Tess B.: Show & Tell Home Tour

woman, red wall

Tess B.

It's time to be inspired with another Show & Tell Home Tour, this time around the 1950s ranch home of musician, homeschooler, news editor, and DIY mama Tess B.

Come on inside...


I met Tess B. a few years ago when this stunning photo of hers won a photo contest on my mama webzine. The photo is probably enough said, but I couldn't stop frequenting her website and poking around her house on Flickr. For awhile, I lost sight of Tess, as she has stepped out of the online scene for a bit. But I went knocking anyway. I wanted to see what she's been so busy working on in there, besides making music and schooling three lovely children, that is. A short look around and it's not hard to see that Tess and her husband have been hard at work on their mostly DIY home renovation. Tess's home is rich in color, comfortable in style, and scattered with thrifted and homey delights. If anyone's home is going to inspire you to find your inner-DIY extraordinaire, Tess's home is the one to do it. Let's take a look.

1. Tell us a little about your family and your home.

My home is a 1958 ranch in suburban Kansas City, MO, which I share with my husband, two sons, one daughter, a cat, a red-eared slider, a goldfish, and a sluggish rainbow Betta. 


Sweet thrift store finds set the tone for Tess's style

We’re more than halfway through a do-it-yourself remodel of the house, which needed a complete face lift when we moved in four years ago. As happy as we are with our progress, plenty of frustration and fatigue comes with DIY-ing around the daily lives of five people, and I would only recommend it to the truly dedicated. Or insane. One day I’ll write a book about rehabilitating this house while we lived in it, and the first sentence will be, “The kitchen had white carpet.” Because it did.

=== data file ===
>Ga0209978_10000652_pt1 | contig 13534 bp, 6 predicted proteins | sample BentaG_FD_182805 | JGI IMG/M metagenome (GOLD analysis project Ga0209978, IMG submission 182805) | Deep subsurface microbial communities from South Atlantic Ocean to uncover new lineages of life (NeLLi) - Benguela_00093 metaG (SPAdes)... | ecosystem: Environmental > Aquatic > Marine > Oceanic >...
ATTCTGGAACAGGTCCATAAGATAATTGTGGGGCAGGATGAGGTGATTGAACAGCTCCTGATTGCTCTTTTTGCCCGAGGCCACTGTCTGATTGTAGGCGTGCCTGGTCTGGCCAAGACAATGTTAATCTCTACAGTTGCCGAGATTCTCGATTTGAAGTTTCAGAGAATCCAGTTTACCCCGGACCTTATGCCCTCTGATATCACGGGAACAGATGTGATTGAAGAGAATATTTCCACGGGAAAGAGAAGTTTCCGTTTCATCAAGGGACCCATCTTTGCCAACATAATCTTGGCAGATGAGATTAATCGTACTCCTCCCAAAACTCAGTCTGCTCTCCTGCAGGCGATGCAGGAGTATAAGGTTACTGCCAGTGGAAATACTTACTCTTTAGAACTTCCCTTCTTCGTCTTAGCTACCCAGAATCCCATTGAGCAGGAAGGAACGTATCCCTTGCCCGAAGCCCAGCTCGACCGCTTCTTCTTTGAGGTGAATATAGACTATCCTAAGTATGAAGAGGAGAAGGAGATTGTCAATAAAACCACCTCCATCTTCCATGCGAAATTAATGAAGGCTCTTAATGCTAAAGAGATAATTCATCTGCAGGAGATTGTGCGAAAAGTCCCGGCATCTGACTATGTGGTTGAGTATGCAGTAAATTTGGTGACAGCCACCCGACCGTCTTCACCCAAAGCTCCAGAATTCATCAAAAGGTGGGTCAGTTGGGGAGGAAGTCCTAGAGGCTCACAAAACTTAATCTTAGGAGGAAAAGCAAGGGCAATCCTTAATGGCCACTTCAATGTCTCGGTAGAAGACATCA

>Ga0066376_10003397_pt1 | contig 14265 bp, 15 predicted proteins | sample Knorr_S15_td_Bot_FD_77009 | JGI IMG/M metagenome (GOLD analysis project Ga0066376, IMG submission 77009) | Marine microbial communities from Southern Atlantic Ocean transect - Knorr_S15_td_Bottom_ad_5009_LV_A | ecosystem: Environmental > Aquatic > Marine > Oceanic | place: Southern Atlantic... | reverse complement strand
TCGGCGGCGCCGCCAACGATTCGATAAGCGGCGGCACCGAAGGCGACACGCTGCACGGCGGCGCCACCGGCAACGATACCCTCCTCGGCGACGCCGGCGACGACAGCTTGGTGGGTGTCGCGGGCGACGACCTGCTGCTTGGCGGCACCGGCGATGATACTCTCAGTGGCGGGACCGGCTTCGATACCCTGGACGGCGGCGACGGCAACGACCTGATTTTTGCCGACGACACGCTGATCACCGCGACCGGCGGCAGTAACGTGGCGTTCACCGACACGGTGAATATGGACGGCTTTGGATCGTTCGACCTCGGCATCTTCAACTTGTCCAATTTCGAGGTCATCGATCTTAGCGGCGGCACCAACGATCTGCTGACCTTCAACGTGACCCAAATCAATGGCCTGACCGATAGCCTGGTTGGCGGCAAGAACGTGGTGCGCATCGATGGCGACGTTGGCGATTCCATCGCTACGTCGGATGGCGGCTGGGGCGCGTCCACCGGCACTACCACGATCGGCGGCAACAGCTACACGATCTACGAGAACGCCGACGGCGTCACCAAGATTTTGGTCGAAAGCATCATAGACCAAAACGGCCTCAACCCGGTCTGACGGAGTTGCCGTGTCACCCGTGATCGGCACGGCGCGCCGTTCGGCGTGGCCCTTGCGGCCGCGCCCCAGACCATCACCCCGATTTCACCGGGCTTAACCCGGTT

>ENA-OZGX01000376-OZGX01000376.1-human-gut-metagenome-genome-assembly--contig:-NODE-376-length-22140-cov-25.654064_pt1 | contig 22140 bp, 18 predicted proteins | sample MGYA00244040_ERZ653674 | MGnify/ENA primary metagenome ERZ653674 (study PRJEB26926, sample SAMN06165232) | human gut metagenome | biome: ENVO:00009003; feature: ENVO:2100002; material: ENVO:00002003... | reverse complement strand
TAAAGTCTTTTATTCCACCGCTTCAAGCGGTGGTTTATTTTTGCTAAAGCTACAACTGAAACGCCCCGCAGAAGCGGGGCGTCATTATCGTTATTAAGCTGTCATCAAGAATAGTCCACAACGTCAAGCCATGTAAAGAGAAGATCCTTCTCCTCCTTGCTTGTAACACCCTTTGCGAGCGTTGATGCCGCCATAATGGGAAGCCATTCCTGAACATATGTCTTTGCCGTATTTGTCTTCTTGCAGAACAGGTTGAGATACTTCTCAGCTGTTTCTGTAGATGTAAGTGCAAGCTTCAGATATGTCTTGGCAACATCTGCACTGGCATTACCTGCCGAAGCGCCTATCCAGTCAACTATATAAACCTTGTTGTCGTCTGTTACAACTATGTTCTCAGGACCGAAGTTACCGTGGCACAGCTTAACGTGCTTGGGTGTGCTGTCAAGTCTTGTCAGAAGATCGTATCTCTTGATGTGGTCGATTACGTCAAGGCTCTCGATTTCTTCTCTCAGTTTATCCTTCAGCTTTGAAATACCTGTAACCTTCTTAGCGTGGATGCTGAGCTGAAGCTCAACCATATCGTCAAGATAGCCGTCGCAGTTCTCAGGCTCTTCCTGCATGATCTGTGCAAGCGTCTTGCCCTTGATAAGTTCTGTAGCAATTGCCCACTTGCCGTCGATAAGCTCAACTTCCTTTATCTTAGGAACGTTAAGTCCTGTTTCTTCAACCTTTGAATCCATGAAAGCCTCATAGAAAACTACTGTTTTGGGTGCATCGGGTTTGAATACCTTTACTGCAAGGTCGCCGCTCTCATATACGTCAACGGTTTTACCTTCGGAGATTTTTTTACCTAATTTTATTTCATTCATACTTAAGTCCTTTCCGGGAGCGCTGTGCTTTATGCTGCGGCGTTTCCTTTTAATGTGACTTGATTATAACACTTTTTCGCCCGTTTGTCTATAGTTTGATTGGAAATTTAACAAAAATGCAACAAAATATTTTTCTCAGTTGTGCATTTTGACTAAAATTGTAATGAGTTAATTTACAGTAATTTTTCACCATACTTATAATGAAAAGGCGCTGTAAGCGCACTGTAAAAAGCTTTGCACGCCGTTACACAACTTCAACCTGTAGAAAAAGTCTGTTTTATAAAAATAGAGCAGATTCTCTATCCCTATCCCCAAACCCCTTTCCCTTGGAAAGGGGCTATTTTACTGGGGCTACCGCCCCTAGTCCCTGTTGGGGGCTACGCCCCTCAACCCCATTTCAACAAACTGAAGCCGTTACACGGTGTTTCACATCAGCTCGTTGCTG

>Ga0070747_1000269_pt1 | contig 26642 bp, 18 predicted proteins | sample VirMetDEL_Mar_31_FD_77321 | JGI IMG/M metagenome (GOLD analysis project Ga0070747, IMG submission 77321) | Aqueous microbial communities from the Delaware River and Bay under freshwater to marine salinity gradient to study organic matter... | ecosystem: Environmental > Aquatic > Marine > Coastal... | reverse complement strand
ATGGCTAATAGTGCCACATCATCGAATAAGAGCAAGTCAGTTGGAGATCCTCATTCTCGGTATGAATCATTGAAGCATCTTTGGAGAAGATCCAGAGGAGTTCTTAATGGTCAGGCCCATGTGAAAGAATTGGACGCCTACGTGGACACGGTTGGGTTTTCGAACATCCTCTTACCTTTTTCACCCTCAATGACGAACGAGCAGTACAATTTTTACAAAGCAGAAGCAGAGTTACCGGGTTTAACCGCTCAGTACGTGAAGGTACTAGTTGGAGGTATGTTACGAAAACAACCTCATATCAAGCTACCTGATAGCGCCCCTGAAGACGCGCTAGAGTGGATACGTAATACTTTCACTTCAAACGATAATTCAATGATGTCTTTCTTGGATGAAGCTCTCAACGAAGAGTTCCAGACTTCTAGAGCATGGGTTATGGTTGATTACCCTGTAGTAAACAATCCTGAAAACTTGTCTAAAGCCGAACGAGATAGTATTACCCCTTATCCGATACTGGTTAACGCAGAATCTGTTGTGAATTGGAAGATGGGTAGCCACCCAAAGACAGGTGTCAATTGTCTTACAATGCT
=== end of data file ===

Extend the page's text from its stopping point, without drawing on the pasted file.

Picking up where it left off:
A found table painted for the kitchen

2. How do you approach decorating in your home? What's the most important thing?

I like a practical house without many knickknacks, side tables, or curtains; since I am by nature a pack rat and less than neat, the fewer things to clean, the better. It’s important for my home to have as many books as possible (and places to put them), rich color in every room, things on the walls that make us smile, and always a corner where a mess can be made with impunity. I love using rescued furnishings, things we made useful and pretty again, and always put at least one sentimental object in each room.


Plenty of space for books

My best advice: A nail hole can always be filled, sample quarts are worth every penny, and that rickety table someone else is throwing out might just need some TSP, wood glue, and paint. 

The most important thing is probably color, the more saturated the better. My kitchen needs to be acid yellow-green so I can stay awake until the coffee’s ready. 

coffee, book

School lesson plans over morning coffee

3. You have three children. How does their STUFF influence the look and feel of your home?

My kids, ages 4, 8, and 10, are now old enough that they play with just a few primary toys and spend the rest of their time with art supplies, books, or their budding hobbies. So we just integrate their books with ours, their art shares the wall with my husband’s pieces, and except for hundreds of Legos covering the floors of their rooms (we insist the loose bits be cleared by bedtime—anyone who has stepped on a Lego piece in the dark knows why), there aren’t many toys in the main living area. We’re lucky this vintage ranch has a basement typical of the era and keep some playthings down there, as well as the television and videos. 

pink room

Sweet pink and vintage finds in Tess's daughter's room

art easel

An artist easel and small romantic details

I teach the kids at home, so we’re here most of every day, working on things that need room, time, and sometimes messy ingredients. There are encyclopedias and math books and dictionaries that didn’t get put away today stacked around the desk as I sit typing this. A long table behind me holds science and art works-in-progress. But while there is a necessarily higher threshold for mess now than before homeschooling, we do keep supplies prettily contained and accessible: a fan of Prismacolors is a beautiful thing, wooden bowls of colorful pattern blocks are irresistible to visitors, and galvanized tubs do a great job of keeping library books out of the general population living on shelves designed and built by my husband.